The problem with the balloon is that you want something to think of a 2d model of a thing which expands, but because of their familiarity with the physical properties of a balloon, most audiences do not imagine the balloon in the limited role in which you are trying to talk about it. So it is a bad analogy. You try to introduce caveats, “I’m not really talking about a 3d balloon, I just mean the surface, blah,” and they don’t register. Bad analogy.

    But you also seem to have a bug up your butt about black holes so who knows.

  12. FrankL says:

    I thought the balloon was expanding in the time direction. So it’s sort of like a spatial dimension is suppressed. Supressing it IS the analogy, it doesn’t destroy it. The analogy does break down because the whole thing takes place in a four dimensional spacetime, not a four dimensional Euclidean space, so the idea of what constitutes the surface of the balloon (i.e., the spatial universe now) depends on the inertial frame of the observer, etc. Every analogy breaks down somewhere, otherwise it wouldn’t be an analogy. Every analogy is in that sense misleading. My question is, does the balloon analogy simply break down eventually, as all analogies do, or is it wrong from the get go?

  13. Neil says:

    I do not share your distaste for the balloon (or any stretching surface) analogy. When I learned it in school, it helped me understand why the fact that all galaxies are receding does not mean we are at the center of the universe. Later, when my dimensional understandings were better developed, I figured out why the universe did not have to be expanding into anything.

  14. C.F.T. says:

    I’m thrilled you have no problem with bogus balloons or rubber sheet analogies that cant hold water, but tell me,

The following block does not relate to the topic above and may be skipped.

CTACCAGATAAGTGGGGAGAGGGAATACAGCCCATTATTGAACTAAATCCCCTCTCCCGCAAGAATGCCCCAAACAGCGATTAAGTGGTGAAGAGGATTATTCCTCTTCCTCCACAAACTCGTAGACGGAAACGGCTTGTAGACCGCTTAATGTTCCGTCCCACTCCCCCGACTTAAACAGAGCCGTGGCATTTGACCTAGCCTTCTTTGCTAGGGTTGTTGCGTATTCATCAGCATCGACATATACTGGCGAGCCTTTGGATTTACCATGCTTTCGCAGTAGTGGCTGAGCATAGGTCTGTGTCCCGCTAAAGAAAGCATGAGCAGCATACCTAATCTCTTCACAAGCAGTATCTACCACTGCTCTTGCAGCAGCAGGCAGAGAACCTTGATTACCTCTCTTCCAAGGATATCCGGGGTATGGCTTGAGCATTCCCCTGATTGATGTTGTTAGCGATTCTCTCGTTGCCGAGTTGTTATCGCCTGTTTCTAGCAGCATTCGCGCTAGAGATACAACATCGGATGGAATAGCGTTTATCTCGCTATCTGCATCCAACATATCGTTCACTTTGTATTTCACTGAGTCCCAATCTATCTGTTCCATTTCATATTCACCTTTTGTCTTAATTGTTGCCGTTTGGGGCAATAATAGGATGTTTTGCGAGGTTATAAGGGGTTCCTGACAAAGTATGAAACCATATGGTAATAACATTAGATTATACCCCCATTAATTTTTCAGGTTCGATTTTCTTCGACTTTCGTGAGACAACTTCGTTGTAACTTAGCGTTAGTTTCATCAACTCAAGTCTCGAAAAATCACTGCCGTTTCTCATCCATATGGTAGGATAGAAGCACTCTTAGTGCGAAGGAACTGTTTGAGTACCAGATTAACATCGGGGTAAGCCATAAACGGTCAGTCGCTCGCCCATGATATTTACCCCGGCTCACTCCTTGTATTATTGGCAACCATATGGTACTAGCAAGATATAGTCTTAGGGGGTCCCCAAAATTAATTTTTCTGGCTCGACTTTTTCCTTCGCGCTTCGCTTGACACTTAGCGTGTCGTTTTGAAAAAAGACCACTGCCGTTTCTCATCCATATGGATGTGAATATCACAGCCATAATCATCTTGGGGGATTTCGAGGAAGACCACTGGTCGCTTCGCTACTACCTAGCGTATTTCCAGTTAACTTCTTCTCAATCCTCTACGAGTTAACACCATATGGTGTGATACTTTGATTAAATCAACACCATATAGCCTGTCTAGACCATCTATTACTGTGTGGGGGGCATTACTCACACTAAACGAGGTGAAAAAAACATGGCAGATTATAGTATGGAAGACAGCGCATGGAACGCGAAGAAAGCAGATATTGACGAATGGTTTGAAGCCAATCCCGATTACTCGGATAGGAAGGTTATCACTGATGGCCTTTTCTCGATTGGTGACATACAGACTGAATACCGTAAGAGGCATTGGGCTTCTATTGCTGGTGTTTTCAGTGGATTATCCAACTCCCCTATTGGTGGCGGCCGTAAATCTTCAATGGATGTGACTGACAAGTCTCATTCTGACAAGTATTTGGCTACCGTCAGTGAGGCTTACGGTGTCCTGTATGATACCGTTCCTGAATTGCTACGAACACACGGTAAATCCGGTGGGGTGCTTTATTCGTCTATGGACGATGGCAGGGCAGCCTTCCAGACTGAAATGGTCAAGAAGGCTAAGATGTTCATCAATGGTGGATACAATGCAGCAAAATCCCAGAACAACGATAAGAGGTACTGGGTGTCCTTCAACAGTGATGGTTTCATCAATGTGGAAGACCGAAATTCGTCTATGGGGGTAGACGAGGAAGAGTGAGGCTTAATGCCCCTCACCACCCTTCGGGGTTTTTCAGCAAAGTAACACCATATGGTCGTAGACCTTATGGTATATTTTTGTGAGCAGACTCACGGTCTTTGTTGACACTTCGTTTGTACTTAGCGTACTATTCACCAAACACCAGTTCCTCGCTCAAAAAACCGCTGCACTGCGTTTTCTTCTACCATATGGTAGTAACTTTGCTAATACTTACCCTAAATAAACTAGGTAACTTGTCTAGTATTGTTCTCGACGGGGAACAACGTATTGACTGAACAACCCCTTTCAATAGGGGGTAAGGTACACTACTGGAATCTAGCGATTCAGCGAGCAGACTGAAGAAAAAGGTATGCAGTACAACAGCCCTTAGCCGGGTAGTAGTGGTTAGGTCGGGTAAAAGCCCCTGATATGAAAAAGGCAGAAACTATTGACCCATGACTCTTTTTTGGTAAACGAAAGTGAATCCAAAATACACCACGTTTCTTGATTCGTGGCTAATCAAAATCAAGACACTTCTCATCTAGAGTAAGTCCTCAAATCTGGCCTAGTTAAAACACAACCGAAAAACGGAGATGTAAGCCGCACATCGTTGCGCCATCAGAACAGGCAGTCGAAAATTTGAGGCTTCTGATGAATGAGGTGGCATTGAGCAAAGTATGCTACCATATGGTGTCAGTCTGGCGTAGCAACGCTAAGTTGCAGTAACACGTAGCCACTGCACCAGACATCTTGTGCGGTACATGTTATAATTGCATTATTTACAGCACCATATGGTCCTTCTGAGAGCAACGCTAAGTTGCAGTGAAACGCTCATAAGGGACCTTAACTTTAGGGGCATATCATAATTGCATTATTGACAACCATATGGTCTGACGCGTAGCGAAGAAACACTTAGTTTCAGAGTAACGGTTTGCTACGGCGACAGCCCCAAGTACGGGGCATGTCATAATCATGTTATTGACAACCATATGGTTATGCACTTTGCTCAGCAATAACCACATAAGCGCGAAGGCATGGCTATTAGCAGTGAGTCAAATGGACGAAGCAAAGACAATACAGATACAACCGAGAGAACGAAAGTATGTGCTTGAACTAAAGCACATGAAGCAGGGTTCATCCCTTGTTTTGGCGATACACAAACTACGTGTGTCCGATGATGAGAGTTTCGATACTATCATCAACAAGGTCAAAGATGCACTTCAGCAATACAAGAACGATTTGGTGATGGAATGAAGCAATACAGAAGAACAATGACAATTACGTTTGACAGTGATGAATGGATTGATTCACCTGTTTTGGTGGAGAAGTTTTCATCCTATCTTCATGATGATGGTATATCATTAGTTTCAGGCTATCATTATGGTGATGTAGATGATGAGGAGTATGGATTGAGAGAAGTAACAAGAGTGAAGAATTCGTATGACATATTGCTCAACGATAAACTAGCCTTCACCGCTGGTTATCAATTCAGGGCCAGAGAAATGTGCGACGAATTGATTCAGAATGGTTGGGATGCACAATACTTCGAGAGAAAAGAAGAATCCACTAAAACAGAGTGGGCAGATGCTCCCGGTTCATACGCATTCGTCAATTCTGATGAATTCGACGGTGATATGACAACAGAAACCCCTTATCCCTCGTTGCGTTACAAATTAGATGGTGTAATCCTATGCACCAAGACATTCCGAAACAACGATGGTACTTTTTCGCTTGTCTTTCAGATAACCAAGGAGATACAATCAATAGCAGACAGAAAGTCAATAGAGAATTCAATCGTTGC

if all galaxies are receding or moving apart, then Andromeda must not be a galaxy…maybe it’s just a smudge on a telescopic lens… that mysteriously grows larger? Sheesh. Ok, we know Andromeda is approaching the Milky Way Galaxy, so what gives? Oh yeah, all galaxies are moving apart…except when they aren’t due to….(fill in the B.S. blank). Real predictive theory that, you’ve covered all the bases without even trying to avoid the obvious glaring logical contradiction…and apparently galaxies do collide and merge as well all over the place…all while ‘receding’ from each other…err…after they have collided and merged or passed through each other.

    Is contradiction the new logic or some such new math? As for your ‘dimensional understanding’ becoming better developed… what pray tell is that? Can you explain what you are referring to as a dimension because it is hard to understand the meaning when people use three dimensional spatial parameters interchangeably with theTwilight zone or the Inseam of one’s pants.